Skills and Talents for the Long Haul
In celebration of the Reverend Martin Luther King's birthday many organizations and the feds honor his amazing accomplishments with a day off. I think it is an important day to recognize, and if he were to be alive today I'd hope that he would feel like his marches, rallies and inspiration changed the way we value diversity forever. His words and sacrifice of his own life has made an impression for the long haul. He has gone down in history as one of the great orators and influencers of our time.
I also took the day off and my family was invited by dear friends to join them at Massanuttan Resort in Virginia with their family. It is a four seasons resort, and the weather had been cold enough for them to make snow, so the plan was to hit the slopes. I long ago sold my old Olin IV 180 cm relics at a yard sale believing that if I ever ski again the equipment would be archaic. I last skied in 1993, and the biggest memory I have from that was painful burning thighs and freezing icy conditions. I moved to Cincinnati soon after, and skiing is not exactly a local sport there, so I got interested in other things.
My husband had not skied since 1995 and we sold his skis last year in a yard sale. Kate, the 5 year old seemed to be interested, so we decided to get her a lesson in the resorts' Slope Sliders program which was just wonderful. Her teacher was Spencer, and the whole experience was perfect for her. It was a solid foundational introduction to the basics, she sloshed around in her clunky boots, made snow angels, learned the pizza wedge and was able to successfully get on the innovative Magic Carpet conveyor lift that beat the heck out of the old rope tow that I learned on.
I was petrified. My husband and I decided to rent skis and give it a whirl. In case Kate wanted to take up the sport some day, it would be nice to do it together. We rented the skis and the hardest part was getting the darn boots on. I was surprised at how little the equipment actually changed. Apparently the technology innovations have been reserved for the abundance of snow boards, and not for the ski rental industry. But that was OK, it was familiar.
We carried our skis up to the chair lift, snapped them on, held our breath and swished onto the quad chair lift. Now there has been some nice changes here with a gate to stop you and release you when it is ready for you, a rubber belt then moves you automatically, and far fewer falls than what I recalled. We made it, and sat down without incident. It was exhilarating actually! I had forgotten how fun it was to look down and see the diversity of skiwear, styles and ages. Tons of kids! I did not recall that many young children skiing in the 70's but, then again, there may not have been as many given the vast differences in the economy.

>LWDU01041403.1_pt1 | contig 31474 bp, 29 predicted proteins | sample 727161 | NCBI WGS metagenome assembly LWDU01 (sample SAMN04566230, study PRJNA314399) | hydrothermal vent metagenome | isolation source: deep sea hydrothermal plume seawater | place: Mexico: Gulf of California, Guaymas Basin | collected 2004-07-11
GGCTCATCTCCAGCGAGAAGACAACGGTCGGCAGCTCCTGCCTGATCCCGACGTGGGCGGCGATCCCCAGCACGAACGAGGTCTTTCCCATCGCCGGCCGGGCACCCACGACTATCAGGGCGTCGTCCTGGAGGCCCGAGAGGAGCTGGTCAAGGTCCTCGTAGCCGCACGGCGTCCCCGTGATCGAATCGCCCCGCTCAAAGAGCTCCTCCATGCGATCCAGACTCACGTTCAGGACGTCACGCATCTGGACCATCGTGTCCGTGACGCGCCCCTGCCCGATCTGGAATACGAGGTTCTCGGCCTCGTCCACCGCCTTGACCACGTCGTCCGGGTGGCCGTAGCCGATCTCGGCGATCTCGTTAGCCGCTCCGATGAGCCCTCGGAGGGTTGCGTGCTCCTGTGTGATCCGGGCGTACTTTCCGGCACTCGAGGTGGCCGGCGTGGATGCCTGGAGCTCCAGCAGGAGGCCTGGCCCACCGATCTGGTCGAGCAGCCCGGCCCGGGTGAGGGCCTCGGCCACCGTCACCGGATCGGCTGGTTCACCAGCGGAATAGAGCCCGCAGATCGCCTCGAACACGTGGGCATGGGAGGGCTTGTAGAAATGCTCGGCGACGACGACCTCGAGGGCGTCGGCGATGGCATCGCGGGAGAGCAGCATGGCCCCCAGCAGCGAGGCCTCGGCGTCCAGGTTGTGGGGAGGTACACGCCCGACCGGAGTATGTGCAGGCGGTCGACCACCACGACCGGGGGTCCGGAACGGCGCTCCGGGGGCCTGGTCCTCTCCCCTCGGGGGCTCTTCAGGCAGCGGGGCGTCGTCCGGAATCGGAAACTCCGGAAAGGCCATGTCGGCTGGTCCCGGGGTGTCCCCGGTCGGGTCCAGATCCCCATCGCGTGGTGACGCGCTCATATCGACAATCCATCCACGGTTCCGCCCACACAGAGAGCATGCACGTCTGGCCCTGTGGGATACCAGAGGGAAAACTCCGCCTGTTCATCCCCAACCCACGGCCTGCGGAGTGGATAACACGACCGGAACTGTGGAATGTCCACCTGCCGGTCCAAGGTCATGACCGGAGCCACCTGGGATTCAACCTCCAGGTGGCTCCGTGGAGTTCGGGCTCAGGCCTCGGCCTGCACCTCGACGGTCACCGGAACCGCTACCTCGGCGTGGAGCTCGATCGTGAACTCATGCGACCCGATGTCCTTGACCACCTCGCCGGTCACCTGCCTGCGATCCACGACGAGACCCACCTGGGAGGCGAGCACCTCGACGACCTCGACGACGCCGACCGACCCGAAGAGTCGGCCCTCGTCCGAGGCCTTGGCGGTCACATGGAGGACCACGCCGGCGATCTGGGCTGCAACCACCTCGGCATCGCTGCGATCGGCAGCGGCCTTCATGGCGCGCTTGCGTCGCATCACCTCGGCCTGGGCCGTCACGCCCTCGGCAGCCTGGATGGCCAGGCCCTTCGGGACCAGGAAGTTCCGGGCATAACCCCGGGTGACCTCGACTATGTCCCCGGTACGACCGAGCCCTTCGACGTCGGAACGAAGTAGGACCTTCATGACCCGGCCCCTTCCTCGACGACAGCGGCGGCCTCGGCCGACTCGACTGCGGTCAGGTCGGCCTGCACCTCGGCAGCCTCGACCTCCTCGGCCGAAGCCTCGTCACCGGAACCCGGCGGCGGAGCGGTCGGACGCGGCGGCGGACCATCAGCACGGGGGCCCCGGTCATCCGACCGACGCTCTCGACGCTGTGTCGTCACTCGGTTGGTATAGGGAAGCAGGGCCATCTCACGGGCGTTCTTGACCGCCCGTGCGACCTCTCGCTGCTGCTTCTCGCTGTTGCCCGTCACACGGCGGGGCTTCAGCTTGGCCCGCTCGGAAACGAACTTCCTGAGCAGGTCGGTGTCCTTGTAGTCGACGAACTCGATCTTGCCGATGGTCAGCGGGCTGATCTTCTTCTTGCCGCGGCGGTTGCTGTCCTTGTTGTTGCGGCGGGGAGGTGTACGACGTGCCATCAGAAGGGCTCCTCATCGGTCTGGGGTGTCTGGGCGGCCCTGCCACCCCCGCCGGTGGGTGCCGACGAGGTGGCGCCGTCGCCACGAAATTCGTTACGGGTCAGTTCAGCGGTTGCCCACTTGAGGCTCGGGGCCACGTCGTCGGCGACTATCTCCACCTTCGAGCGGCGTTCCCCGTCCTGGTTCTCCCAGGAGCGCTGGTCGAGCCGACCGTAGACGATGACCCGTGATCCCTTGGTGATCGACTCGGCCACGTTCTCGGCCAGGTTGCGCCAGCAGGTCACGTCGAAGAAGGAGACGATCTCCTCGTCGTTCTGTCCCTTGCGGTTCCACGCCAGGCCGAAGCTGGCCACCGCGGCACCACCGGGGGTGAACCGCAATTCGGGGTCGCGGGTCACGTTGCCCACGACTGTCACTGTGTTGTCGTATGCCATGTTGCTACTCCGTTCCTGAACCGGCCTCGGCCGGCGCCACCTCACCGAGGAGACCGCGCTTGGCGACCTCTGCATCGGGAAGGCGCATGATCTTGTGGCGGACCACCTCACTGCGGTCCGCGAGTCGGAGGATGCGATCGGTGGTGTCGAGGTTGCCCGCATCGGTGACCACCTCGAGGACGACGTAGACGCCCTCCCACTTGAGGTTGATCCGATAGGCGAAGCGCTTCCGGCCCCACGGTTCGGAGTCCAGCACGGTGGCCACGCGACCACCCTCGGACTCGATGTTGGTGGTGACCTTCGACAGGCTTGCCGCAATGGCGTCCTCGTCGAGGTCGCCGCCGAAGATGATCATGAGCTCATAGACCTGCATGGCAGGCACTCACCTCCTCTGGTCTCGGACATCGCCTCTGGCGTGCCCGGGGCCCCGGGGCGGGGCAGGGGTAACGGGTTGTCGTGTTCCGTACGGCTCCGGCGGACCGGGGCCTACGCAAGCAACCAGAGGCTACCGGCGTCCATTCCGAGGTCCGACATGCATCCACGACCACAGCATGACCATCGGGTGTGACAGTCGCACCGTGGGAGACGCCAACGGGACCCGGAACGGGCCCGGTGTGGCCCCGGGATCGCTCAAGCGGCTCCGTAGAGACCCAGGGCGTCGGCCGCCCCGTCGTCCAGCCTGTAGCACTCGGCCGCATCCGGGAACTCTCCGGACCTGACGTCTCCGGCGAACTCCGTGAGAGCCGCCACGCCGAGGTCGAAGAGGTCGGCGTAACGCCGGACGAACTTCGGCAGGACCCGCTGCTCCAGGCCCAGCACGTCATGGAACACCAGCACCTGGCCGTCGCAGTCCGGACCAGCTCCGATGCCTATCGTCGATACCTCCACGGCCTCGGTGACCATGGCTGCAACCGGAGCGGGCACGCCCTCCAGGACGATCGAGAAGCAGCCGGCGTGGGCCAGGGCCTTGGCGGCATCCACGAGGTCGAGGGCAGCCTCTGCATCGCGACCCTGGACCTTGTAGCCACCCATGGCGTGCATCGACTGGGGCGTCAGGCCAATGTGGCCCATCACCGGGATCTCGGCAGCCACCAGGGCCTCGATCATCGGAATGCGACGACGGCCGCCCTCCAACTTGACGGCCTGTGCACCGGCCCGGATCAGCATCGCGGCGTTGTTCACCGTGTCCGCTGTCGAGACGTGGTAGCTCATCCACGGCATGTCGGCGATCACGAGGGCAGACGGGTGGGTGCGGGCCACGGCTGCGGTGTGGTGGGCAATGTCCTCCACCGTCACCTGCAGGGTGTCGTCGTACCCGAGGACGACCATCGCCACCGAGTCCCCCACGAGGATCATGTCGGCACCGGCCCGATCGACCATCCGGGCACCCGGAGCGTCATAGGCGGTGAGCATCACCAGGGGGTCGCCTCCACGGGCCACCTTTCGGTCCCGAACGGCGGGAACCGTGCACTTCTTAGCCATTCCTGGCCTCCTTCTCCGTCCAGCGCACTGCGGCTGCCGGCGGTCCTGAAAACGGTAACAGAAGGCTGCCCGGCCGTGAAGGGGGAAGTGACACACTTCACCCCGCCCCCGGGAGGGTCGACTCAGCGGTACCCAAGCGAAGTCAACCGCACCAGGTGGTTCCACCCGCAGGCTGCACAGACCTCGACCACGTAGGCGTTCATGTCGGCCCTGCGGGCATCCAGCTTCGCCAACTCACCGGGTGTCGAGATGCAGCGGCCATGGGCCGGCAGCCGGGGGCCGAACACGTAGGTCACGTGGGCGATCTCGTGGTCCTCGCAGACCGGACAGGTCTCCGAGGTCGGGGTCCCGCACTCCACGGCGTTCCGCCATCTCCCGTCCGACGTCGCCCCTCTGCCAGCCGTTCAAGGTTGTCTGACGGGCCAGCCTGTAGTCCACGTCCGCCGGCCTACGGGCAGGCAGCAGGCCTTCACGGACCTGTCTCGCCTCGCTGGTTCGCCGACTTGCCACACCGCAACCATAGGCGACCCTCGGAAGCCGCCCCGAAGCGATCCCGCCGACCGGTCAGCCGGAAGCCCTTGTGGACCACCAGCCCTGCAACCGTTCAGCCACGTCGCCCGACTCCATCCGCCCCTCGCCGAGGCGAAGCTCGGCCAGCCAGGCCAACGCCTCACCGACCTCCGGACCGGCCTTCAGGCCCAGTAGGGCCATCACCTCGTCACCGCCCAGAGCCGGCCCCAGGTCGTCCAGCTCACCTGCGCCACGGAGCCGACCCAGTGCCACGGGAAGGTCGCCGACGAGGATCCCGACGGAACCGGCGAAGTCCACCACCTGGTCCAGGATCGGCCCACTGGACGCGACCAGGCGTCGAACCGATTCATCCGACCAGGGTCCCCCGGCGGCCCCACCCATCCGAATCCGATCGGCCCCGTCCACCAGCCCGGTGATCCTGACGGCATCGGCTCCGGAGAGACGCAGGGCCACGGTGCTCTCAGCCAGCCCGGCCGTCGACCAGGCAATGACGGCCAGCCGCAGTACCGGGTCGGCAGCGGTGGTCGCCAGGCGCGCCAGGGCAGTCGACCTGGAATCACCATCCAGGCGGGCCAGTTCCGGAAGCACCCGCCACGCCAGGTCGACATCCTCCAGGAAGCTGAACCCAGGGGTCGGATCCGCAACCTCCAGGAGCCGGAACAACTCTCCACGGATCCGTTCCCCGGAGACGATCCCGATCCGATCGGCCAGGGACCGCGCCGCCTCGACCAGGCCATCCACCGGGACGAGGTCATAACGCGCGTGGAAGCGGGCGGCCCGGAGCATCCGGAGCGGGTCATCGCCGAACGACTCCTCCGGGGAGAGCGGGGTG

OK, it was time for tips up and to get off the lift...and we did it! We did not fall and it was just as easy as the last time I did it. I squealed with glee as I pushed off and headed down the hill. It all came back. I had originally thought I needed a lesson to refresh my memory, but the brain and the body are amazing phenomenons. It came back and it really was like riding a bike.
It was wonderful for our egos, especially my husband. He suffered a stroke in 2002 and has some residual right side weakness in addition to other things, but he did GREAT!
Think about our emerging leaders and the Millennials entering the workforce. They are learning skills and talents that they will hard wire in for the long haul. We only really get one or two chances to set the tone and get it right. The brain remembers. The body recalls what the stresses and pressures feel like. I am passionate about giving them the tools they need, the resources and frameworks to help them get it right EARLY in their careers. They may not use these skills right away, but they should be in it for the long haul, and as leadership development professionals, we need to be in it for the long haul as well.
How sustainable are our programs? Will they traverse the challenging mountains of 20 years from now? Will they navigate the terrain and make it down the hill, and then back up again?
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